Dazed and Confused in a Retail Store; Is it a Good or Bad Experience?

Confusing but clean, mysterious but not scary, haphazard but not disorganized; those may well be the secret to success for 21st-century specialty retailers.


Have you ever been into a retail store that was full of twists and turns, mixed up merchandise, a little messy but a surprise around every corner? Sometimes they feel a little scary as you are not quite sure how to get out. Aisles double back or end, shelves are so high that the entrance and exit are out of visible range. Sometimes they are fun and sometimes they are creepy.

I suppose, when it comes to shopping, there is both functional funky and dysfunctional funky. Consider GameStop, a retail outlet that has long attracted gamers. It. has a bit of the eclectic personality of a comic book store but with video games, superhero statues, and related tchotchkes.

GameStop is not doing so well. Sales have been off. Management blames the lack of new video game console releases as well as the rise of downloadable games.  Ben Kuchera of Polygon will have none of that. The title of his article says it all: "Shopping at GameStop is miserable." Here is how he puts it:

Walking into a GameStop feels like stepping into a flea market managed by employees who have already given up. The games are often heavily stickered, and many are missing the official cover on the case. Random assortments of toys and overpriced collectibles spill out over displays, with little rhyme or reason about where things are.

Mr. Kuchera goes on to cite dusty shelves, beat-up packaging, and slacker clerks.

GameStop has had several bad quarters and has announced to close around 200 stores. Things are not good at GameStop.

And then there is Flying Tiger. Flying Tiger is a Danish retail chain with roughly 1,000 stores. They are some stores in the U.S., but they are limited to Boston and New York City. They feature inexpensive, unique products in a fun environment.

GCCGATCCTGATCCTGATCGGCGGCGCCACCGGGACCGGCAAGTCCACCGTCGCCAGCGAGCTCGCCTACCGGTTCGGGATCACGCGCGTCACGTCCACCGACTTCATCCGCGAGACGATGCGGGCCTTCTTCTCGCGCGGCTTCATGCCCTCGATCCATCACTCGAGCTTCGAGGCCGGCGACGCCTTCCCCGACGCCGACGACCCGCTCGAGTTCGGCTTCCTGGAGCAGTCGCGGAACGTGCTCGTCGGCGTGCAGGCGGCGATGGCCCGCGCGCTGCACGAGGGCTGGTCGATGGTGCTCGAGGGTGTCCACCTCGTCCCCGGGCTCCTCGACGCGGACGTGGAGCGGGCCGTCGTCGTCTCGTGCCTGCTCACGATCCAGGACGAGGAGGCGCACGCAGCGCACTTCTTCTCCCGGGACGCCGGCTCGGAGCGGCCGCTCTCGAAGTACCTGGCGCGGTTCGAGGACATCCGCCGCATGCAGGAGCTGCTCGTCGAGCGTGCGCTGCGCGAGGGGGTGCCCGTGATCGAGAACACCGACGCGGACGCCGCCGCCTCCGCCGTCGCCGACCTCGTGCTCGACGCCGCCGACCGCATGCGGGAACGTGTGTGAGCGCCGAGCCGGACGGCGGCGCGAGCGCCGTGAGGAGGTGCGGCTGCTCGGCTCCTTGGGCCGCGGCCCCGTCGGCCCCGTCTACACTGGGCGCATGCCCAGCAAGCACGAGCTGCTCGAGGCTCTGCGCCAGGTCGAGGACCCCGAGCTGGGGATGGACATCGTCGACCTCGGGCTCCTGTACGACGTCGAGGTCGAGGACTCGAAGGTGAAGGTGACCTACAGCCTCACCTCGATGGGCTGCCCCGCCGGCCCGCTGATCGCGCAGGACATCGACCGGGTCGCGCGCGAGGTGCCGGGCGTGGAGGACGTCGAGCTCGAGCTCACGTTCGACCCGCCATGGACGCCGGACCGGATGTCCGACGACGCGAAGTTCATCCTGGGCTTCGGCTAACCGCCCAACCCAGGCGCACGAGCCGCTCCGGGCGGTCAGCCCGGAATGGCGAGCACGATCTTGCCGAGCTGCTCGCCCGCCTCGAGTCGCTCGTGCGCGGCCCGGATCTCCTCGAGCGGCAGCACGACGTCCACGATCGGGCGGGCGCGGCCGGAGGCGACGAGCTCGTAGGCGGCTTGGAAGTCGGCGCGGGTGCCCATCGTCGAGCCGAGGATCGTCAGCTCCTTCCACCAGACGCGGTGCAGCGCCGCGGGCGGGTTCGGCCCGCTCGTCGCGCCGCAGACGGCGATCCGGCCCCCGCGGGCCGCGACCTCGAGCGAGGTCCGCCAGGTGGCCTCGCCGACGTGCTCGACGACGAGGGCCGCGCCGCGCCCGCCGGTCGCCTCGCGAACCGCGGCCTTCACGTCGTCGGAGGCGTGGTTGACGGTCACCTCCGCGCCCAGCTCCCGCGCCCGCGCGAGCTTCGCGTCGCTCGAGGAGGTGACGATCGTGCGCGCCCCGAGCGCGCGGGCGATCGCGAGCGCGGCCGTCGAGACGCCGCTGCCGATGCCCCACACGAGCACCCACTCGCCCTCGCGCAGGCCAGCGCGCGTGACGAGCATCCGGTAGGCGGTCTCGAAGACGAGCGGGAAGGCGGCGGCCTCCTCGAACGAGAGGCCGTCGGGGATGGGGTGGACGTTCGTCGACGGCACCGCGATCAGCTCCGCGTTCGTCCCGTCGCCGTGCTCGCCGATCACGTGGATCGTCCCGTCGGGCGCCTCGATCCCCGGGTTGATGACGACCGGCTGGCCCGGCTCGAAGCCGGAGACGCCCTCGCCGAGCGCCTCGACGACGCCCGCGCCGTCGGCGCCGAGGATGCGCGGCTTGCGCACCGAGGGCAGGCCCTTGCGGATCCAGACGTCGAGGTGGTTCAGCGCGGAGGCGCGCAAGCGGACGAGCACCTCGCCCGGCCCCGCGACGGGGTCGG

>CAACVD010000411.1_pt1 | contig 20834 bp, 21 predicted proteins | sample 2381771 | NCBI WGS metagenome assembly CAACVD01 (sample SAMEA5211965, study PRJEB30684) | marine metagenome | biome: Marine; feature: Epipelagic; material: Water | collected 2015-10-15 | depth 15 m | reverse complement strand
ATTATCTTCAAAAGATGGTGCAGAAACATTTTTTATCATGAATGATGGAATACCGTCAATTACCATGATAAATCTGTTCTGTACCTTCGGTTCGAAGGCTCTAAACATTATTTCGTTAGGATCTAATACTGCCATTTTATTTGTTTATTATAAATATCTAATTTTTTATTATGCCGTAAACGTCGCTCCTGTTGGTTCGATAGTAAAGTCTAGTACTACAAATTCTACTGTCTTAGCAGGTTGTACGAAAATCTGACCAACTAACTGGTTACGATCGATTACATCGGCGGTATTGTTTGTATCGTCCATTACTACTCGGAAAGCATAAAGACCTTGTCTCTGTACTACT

Flying Tiger is, however, a bit of a maze. A shopper comes to the end of an aisle; turns the corner, only to find that she is heading into a bit of a horseshoe or a roundabout. There is a subtle sense of anxiety in not being able to detect a straight line out the door, but the bright colors, the playful ambiance, and friendly workers tamp it down and turn the visit into an adventure. Flying Tiger is doing very well.

Here is what I think: Those shoppers who are not on a mission to find a specific item (they shop on the Internet anyway) enjoy getting a little lost in a store while shopping. They love the feeling that just around the corner (hence the need for more left turns) is a surprise; like a bazaar, with a hint of the mysterious, and a belief that there is a treasure to be found.

What they don't want is the sense that they have to dig through dirt and dust; that they are trapped, that the experience feels shabby. Yes, consumers want a surprise, but they want it to be a good one.

Perhaps those who engage in specialty bricks and mortar retailing need to let the drug stores, the supermarkets, and the mass merchandisers worry about getting people in and out as fast as possible. Instead, give customers a chance to experience the joy of the hunt that comes with getting a little lost.

Confusing but clean, mysterious but not scary, haphazard but not disorganized; those may well be the secret to success for 21st-century specialty retailers.


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